In Ontario, the Durham Region Health Chamber reported that local data from Oshawa, Ont., Show that 17 percent of high school students are unemployed. "These are five students in each class of 30!" the department Shared on Twitter this week.
On November 27, Dante Kaloya risked the fury of his classmates by publishing a message from the main lines in a column published by CBC News Ottawa.
"I found many times that I went to the bathroom and I have seen very tiny children," Kaloya said. "I actually have a couple of friends who literally can not take a few minutes without having to hit their Soul or their wars."
So far, Health Canada's main method of controlling teenagers is limiting the way that products are popularized. As of November 19, there are no candy labels and ads that do not attract young people using celebrities or animal characters. Candy flavors can still be sold, they just do not advertise.
Meanwhile, Vampa fans are advertising each other on YouTube and social media by publishing videos, blowing ringing rings and performing other dazzling tricks.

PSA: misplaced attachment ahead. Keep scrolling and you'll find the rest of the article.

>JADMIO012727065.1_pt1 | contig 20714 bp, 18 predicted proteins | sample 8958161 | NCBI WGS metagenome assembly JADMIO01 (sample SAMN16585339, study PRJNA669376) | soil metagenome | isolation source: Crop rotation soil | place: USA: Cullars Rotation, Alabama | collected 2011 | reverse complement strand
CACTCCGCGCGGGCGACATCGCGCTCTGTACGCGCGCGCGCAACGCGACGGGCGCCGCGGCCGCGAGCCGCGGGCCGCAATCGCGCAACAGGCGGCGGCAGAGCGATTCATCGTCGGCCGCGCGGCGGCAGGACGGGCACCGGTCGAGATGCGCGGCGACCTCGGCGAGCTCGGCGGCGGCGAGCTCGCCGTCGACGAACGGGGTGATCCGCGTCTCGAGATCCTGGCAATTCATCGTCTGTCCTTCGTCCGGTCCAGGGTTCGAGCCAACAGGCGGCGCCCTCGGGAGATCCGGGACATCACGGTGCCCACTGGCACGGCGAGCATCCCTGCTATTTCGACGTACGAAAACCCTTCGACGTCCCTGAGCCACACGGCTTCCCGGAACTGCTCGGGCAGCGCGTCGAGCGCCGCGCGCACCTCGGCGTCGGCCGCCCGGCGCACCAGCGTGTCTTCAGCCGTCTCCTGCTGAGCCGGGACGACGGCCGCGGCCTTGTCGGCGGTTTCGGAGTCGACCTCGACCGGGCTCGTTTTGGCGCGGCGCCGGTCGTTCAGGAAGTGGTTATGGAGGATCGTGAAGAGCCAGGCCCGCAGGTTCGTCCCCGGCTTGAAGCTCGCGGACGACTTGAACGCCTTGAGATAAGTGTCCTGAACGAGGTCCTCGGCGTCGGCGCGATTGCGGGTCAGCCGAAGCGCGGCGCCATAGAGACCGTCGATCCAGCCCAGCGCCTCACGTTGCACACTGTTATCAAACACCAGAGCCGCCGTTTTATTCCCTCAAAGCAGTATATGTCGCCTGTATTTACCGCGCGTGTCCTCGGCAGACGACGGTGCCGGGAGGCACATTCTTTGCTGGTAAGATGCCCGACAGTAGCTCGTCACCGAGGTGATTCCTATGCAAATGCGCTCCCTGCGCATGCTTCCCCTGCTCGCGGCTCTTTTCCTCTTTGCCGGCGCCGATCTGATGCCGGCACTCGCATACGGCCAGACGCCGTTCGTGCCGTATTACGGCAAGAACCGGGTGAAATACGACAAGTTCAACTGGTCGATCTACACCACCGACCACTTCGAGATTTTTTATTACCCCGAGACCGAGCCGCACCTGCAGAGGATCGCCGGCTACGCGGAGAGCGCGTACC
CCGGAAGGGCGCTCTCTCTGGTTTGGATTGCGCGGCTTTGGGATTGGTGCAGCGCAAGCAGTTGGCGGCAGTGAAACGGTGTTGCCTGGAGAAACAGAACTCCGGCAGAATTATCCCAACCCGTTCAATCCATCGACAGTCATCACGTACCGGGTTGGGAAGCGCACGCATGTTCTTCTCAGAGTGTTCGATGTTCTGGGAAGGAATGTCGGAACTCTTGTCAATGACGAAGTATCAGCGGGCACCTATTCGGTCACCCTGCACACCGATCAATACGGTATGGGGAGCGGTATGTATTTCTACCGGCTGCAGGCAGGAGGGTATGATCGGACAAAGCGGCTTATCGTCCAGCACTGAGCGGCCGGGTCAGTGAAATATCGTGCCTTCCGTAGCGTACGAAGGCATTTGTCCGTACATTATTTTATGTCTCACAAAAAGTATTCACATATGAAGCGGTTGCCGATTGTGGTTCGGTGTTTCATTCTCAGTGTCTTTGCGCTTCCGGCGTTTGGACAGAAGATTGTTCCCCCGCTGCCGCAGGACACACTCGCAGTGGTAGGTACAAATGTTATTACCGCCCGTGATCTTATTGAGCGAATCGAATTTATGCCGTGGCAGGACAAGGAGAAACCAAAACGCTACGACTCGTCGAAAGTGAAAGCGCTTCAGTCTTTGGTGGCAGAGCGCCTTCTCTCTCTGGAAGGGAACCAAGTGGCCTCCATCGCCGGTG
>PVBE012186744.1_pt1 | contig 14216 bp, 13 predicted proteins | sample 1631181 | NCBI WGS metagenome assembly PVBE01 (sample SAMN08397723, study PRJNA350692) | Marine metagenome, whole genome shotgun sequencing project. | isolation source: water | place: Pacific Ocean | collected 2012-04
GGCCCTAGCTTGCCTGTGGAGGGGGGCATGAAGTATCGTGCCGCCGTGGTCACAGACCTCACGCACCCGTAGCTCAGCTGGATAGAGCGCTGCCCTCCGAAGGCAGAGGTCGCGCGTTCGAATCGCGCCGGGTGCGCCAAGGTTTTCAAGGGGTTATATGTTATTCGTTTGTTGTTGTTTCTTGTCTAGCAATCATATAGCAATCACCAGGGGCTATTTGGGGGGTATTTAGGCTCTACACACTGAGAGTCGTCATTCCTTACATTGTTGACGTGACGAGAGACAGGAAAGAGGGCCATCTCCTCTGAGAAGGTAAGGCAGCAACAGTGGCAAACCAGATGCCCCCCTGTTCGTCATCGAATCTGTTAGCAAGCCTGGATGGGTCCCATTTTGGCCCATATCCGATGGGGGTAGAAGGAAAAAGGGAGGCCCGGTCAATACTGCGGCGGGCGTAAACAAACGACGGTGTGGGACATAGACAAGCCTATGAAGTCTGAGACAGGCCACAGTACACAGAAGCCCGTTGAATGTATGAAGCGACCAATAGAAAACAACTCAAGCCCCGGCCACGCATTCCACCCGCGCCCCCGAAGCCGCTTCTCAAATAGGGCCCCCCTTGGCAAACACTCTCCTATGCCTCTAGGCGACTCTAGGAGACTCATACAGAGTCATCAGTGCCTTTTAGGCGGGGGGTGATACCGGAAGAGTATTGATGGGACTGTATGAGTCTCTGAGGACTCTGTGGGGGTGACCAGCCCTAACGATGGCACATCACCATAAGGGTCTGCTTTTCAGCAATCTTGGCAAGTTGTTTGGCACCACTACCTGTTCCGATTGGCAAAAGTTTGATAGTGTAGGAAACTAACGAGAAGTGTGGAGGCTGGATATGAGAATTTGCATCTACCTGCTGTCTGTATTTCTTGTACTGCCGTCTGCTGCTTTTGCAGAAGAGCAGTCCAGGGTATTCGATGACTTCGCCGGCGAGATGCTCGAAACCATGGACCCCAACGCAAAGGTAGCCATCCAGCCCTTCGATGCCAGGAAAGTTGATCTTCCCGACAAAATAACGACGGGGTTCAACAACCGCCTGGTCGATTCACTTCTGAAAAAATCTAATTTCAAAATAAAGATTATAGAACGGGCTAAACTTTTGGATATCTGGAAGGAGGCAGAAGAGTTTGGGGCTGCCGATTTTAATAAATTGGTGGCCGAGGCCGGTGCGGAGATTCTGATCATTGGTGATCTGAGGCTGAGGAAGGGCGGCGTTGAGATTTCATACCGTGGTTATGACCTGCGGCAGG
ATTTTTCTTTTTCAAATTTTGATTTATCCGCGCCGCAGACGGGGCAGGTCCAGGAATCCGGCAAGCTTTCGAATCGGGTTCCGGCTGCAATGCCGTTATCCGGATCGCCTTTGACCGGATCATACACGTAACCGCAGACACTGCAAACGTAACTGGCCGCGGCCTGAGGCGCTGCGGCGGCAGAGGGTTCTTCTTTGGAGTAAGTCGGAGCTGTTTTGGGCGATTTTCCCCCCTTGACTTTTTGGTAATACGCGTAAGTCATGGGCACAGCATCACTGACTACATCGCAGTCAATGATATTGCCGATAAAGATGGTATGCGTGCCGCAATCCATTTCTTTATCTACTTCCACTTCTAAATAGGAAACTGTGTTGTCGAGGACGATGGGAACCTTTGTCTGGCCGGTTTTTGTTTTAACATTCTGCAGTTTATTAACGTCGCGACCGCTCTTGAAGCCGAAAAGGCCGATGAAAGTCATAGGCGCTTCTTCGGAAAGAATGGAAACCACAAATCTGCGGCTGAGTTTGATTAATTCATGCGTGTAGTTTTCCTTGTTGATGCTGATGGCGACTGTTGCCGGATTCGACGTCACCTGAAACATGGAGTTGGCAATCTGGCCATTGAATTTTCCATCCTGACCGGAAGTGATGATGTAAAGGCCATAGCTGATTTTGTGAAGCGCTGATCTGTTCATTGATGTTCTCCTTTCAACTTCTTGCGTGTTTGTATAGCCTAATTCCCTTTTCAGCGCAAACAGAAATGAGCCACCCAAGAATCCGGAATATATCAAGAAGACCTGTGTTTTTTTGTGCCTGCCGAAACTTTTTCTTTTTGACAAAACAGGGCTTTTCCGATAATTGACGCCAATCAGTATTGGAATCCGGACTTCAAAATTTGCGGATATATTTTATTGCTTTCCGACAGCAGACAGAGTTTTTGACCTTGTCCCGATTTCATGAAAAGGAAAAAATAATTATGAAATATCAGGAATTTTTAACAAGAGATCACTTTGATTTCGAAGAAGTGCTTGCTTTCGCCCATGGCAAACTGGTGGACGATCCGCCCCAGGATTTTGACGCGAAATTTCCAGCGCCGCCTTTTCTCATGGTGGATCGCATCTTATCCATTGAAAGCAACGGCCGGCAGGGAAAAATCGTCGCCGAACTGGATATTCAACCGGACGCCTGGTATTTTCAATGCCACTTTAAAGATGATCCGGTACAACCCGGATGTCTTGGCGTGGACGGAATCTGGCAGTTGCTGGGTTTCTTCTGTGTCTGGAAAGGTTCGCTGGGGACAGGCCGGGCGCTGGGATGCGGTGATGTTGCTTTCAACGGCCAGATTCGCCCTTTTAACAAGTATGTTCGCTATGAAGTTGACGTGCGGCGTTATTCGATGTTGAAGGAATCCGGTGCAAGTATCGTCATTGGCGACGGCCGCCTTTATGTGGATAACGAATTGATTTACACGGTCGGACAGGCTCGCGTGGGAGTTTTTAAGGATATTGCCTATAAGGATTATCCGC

All this, as health officials repeat their mantra – if you no longer smoke, do not try.
"What we do not want to see is that a new generation of people who will not be smokers become long-term vectors or worse, going into tobacco," said James Van Lun, Director General of the Tobacco Control Directorate, Health Canada.
"We really think young people should not use electronic cigarettes because of the health risks we know and possibly more important for the health risks we do not know."
Limited evidence that swallowing helps smokers to leave
The basic philosophy is based on the theory that smokers will give up cigarettes to get out and then eventually stop watching and shaking their nicotine dependence.
But there is little good evidence to do so.